Residence plans resisted

Community members disapprove of building proposals

The University will go back to the drawing board after the two new proposed residences faced criticism.
The University will go back to the drawing board after the two new proposed residences faced criticism.
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The University’s plans for two new residence buildings on campus could face setbacks after public input on the project showed to be overwhelmingly negative.

On June 20, the University presented a public meeting report to the City of Kingston’s Planning Committee, at council chambers, where they sought to amend a bylaw which restricts building density in the area.

Currently, all Queen’s residences are in compliance with the regulation, which caps building density at 519 units per hectare. The proposal would place 538 units per hectare on Albert St., and near 900 units per hectare on Stuart St.

The Albert St. residence is expected to be a nine-storey, 272-bed building while the Stuart Street building will be a five-storey unit with 272 beds. The residences are to be built at 222 Stuart St., by the lake, and at 28 Albert St., close to Leonard Field.

After the first statutory public meeting on April 18, the University revised their plan to best suit the needs of the community, after facing criticism from local residents.

In the initial design, the Stuart St. building was a storey higher. It’s since been modified and the extra level has been placed on top of the Albert Street building to comply with public input presented in April.

In addition to these revisions, the Stuart St. building design has been reduced in mass and moved as close to the street as possible, maximizing yard space. It’s said to be about four to five feet longer than Leggett Hall.

The Committee notified up to 90 residents within 120 metres of the subject site prior to the meeting taking place on Thursday.

Of the five local residents who spoke at the meeting, none approved of the plans. Kingston MPP John Gerretsen explained his concerns with the size and bulk of the buildings as they will be located close to the lake front.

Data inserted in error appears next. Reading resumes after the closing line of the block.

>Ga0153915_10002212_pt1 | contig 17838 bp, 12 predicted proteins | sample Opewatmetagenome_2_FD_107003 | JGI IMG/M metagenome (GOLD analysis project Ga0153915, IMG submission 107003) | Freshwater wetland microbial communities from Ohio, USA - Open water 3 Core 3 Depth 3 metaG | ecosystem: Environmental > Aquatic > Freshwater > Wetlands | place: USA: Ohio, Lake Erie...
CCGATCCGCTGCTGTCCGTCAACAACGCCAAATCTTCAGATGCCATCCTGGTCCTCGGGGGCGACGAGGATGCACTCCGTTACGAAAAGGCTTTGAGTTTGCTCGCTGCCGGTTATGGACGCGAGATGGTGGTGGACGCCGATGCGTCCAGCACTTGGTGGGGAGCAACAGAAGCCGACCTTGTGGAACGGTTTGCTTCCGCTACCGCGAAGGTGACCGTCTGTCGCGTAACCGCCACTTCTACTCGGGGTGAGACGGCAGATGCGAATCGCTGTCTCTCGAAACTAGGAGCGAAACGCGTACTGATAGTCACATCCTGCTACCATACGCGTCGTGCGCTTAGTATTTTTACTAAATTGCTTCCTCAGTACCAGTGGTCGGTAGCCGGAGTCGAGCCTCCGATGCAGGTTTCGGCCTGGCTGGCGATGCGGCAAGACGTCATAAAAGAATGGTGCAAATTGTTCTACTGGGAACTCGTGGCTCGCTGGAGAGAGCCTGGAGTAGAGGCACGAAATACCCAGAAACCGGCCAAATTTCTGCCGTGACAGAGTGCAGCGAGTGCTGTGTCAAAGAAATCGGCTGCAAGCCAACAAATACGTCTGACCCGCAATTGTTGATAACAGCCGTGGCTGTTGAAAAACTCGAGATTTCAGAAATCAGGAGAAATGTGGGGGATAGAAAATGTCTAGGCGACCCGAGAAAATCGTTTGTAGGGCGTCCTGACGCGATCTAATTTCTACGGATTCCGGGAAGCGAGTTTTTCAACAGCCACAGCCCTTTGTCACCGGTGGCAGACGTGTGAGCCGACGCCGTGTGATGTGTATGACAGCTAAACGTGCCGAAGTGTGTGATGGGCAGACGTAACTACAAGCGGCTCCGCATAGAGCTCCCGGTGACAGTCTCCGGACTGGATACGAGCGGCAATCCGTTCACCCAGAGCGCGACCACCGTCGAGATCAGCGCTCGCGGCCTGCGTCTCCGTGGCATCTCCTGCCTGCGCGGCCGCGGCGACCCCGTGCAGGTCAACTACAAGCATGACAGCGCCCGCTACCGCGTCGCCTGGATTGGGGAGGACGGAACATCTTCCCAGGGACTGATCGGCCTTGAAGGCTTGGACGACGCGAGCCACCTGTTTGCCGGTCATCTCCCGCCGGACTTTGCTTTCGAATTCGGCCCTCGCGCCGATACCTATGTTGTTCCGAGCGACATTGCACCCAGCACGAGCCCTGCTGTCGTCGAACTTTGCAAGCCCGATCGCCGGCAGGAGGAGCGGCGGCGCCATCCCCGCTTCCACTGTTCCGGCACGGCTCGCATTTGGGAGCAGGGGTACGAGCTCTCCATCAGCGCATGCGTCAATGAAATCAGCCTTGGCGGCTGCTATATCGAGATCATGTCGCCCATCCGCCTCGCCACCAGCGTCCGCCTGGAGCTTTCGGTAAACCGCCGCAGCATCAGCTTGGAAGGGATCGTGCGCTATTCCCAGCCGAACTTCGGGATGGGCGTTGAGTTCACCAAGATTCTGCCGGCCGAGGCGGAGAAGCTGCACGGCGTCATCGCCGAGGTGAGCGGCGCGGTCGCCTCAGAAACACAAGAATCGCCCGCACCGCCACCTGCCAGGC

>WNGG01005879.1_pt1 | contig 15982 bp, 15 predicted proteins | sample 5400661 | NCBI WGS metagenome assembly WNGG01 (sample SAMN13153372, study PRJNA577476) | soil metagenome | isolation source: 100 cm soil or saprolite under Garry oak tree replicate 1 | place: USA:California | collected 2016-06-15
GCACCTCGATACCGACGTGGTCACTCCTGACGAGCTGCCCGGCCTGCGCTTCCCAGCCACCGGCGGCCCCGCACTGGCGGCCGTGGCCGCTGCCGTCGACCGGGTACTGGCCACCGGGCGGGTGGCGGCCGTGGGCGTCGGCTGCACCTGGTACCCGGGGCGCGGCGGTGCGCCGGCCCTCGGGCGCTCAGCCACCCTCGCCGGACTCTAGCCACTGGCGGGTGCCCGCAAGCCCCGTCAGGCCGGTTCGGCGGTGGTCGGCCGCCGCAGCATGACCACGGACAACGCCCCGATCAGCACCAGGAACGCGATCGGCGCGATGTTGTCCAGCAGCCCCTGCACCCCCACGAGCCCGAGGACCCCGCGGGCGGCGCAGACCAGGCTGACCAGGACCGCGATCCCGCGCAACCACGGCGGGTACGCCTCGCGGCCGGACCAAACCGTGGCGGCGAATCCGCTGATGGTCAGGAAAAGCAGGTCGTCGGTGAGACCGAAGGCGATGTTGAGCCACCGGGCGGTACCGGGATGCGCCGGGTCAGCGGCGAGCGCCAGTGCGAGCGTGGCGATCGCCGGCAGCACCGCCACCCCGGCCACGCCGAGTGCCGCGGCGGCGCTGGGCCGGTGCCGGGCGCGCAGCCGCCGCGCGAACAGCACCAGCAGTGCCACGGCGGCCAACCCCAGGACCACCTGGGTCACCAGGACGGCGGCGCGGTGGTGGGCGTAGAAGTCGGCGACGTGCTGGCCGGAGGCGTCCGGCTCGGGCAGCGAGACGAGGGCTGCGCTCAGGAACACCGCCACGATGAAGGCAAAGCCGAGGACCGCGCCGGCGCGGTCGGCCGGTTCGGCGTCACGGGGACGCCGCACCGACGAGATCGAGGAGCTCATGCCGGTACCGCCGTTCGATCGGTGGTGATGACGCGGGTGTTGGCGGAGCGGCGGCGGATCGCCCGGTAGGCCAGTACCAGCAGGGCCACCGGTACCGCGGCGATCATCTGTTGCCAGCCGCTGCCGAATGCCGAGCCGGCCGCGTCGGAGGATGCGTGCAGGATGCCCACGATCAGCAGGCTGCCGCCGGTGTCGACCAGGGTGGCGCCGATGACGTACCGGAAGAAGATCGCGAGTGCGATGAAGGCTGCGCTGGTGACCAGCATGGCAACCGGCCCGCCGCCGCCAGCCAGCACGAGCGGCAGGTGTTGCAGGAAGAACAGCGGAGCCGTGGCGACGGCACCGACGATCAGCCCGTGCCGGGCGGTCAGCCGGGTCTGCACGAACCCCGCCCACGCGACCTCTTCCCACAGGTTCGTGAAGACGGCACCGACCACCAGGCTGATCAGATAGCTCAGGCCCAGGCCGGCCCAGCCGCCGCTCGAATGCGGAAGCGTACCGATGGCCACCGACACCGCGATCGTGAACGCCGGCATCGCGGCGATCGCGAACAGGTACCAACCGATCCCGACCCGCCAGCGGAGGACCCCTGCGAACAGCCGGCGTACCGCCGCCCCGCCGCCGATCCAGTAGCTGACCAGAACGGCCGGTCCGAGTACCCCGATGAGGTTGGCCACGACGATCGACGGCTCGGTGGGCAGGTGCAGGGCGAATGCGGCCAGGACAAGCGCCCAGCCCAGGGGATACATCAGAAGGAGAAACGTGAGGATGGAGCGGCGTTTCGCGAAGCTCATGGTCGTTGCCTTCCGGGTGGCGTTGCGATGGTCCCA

Peter Rubens, a resident who lives on King St. West, said he had concerns about the surplus of traffic that the new residents will create. He also suggested building residences in other areas like West Campus.

Two other local residents expressed frustration at Queen’s for their reluctance to build on West Campus.

“How long until they turn Albert Street into a one-way street?” Rubens added. “Queen’s has been doing this all over campus.”

John Matthews, a resident who lives on Collingwood St., addressed the concerns regarding the traffic caused by trucks on his street delivering food to campus cafeterias.

“There are too many trucks on Collingwood for supplying food for students. Maybe change the location of those students,” he said. Catherine Wright, AMS municipal affairs commissioner, said she supported the construction of these two buildings.

“The planned area is central to many of the other residences which helps to establish a community,” she said.

She said the close proximity of Health, Counselling and Disability Services is a plus for students.

“Peer support is easy and accessible,” she said.

Public input gathered at the meeting will be presented to the City later in the year, at which point Council will vote on whether to amend the zoning bylaw for the University.

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